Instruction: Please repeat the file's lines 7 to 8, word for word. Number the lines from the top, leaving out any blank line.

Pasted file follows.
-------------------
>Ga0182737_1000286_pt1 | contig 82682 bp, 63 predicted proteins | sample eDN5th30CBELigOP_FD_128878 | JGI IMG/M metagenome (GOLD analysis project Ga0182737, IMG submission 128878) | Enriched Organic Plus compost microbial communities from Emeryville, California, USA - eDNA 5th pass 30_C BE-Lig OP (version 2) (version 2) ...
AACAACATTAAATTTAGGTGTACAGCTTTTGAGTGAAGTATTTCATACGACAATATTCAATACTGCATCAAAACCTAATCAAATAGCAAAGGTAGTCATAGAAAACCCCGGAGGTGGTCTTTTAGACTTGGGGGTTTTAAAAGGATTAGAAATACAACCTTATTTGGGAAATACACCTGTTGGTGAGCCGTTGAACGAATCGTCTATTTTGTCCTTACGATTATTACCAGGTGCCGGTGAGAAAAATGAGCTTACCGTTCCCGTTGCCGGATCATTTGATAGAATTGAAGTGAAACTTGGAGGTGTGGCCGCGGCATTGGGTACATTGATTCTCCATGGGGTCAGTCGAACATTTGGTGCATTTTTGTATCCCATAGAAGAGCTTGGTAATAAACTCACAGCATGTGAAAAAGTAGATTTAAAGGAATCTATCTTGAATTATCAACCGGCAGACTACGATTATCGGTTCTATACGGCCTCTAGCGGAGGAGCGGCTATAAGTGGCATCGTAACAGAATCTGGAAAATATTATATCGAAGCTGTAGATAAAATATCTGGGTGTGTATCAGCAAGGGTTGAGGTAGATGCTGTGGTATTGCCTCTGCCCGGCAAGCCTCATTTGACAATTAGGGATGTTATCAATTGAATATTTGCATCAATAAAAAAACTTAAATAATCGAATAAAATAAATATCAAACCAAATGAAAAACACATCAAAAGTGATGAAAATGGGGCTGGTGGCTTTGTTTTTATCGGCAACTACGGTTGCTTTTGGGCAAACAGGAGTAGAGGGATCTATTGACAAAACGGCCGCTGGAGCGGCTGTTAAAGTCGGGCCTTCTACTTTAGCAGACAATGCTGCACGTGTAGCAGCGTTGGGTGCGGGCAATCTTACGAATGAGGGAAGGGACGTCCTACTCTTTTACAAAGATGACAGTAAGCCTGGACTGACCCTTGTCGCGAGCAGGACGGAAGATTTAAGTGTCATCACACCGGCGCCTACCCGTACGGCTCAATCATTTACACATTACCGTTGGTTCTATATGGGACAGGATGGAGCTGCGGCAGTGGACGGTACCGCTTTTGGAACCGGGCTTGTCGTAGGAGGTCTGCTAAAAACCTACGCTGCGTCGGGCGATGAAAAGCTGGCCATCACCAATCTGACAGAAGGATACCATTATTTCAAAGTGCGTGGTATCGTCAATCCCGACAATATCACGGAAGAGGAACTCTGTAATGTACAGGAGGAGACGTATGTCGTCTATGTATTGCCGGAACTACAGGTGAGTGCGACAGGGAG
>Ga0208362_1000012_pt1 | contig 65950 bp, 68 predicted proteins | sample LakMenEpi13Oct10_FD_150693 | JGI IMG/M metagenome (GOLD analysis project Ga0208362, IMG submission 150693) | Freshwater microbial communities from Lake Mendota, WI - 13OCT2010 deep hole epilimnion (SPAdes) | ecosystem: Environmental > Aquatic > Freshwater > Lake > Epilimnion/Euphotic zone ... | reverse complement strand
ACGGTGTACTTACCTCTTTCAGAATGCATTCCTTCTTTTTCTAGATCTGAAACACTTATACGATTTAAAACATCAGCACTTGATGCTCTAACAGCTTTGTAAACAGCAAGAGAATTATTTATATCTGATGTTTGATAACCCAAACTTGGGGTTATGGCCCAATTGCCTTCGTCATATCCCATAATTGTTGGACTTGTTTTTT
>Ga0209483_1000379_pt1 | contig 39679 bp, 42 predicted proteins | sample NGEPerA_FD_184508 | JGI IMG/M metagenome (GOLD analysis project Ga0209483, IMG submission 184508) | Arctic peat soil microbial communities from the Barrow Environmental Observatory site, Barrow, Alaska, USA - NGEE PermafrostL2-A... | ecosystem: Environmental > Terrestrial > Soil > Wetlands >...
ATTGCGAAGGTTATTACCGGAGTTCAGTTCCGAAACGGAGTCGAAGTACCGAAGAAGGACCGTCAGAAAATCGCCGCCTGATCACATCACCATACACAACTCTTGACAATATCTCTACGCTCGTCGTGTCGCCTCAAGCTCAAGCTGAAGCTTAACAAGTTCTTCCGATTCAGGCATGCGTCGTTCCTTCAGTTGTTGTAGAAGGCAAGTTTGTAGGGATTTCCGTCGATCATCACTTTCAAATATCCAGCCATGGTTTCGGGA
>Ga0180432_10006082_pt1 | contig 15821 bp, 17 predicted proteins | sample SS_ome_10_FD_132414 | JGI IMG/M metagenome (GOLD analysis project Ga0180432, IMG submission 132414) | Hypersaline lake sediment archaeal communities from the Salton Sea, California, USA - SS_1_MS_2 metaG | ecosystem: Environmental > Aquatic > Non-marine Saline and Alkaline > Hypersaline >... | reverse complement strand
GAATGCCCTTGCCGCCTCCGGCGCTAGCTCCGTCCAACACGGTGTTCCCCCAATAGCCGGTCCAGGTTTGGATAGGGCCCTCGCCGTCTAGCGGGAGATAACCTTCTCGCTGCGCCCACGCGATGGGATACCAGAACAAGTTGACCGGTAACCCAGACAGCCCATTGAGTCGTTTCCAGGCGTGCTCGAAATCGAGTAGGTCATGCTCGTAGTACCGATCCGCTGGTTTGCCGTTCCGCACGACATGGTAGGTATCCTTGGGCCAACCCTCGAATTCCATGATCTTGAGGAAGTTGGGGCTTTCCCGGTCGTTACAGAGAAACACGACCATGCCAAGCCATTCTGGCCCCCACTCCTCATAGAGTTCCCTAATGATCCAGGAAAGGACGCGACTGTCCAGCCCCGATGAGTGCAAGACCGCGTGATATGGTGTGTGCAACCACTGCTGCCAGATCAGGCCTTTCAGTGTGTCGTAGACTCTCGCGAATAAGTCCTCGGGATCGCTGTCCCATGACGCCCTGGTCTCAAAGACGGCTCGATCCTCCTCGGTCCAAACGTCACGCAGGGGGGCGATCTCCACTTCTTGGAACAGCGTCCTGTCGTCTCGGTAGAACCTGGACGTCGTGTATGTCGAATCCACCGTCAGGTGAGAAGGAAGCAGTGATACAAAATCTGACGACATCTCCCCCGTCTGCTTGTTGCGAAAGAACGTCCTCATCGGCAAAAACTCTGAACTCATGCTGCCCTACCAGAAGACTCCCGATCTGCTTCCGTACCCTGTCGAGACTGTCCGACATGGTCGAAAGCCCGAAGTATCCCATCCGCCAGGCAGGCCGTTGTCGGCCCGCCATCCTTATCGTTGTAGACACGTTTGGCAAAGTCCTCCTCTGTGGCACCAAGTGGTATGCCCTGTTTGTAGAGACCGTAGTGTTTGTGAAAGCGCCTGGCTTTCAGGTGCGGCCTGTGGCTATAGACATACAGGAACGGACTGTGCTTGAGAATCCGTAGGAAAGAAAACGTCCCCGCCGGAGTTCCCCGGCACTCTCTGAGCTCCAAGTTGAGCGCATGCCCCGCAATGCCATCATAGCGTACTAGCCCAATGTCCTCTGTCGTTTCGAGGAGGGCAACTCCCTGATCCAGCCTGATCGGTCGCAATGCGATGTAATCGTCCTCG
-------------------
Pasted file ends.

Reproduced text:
>Ga0180432_10006082_pt1 | contig 15821 bp, 17 predicted proteins | sample SS_ome_10_FD_132414 | JGI IMG/M metagenome (GOLD analysis project Ga0180432, IMG submission 132414) | Hypersaline lake sediment archaeal communities from the Salton Sea, California, USA - SS_1_MS_2 metaG | ecosystem: Environmental > Aquatic > Non-marine Saline and Alkaline > Hypersaline >... | reverse complement strand
GAATGCCCTTGCCGCCTCCGGCGCTAGCTCCGTCCAACACGGTGTTCCCCCAATAGCCGGTCCAGGTTTGGATAGGGCCCTCGCCGTCTAGCGGGAGATAACCTTCTCGCTGCGCCCACGCGATGGGATACCAGAACAAGTTGACCGGTAACCCAGACAGCCCATTGAGTCGTTTCCAGGCGTGCTCGAAATCGAGTAGGTCATGCTCGTAGTACCGATCCGCTGGTTTGCCGTTCCGCACGACATGGTAGGTATCCTTGGGCCAACCCTCGAATTCCATGATCTTGAGGAAGTTGGGGCTTTCCCGGTCGTTACAGAGAAACACGACCATGCCAAGCCATTCTGGCCCCCACTCCTCATAGAGTTCCCTAATGATCCAGGAAAGGACGCGACTGTCCAGCCCCGATGAGTGCAAGACCGCGTGATATGGTGTGTGCAACCACTGCTGCCAGATCAGGCCTTTCAGTGTGTCGTAGACTCTCGCGAATAAGTCCTCGGGATCGCTGTCCCATGACGCCCTGGTCTCAAAGACGGCTCGATCCTCCTCGGTCCAAACGTCACGCAGGGGGGCGATCTCCACTTCTTGGAACAGCGTCCTGTCGTCTCGGTAGAACCTGGACGTCGTGTATGTCGAATCCACCGTCAGGTGAGAAGGAAGCAGTGATACAAAATCTGACGACATCTCCCCCGTCTGCTTGTTGCGAAAGAACGTCCTCATCGGCAAAAACTCTGAACTCATGCTGCCCTACCAGAAGACTCCCGATCTGCTTCCGTACCCTGTCGAGACTGTCCGACATGGTCGAAAGCCCGAAGTATCCCATCCGCCAGGCAGGCCGTTGTCGGCCCGCCATCCTTATCGTTGTAGACACGTTTGGCAAAGTCCTCCTCTGTGGCACCAAGTGGTATGCCCTGTTTGTAGAGACCGTAGTGTTTGTGAAAGCGCCTGGCTTTCAGGTGCGGCCTGTGGCTATAGACATACAGGAACGGACTGTGCTTGAGAATCCGTAGGAAAGAAAACGTCCCCGCCGGAGTTCCCCGGCACTCTCTGAGCTCCAAGTTGAGCGCATGCCCCGCAATGCCATCATAGCGTACTAGCCCAATGTCCTCTGTCGTTTCGAGGAGGGCAACTCCCTGATCCAGCCTGATCGGTCGCAATGCGATGTAATCGTCCTCG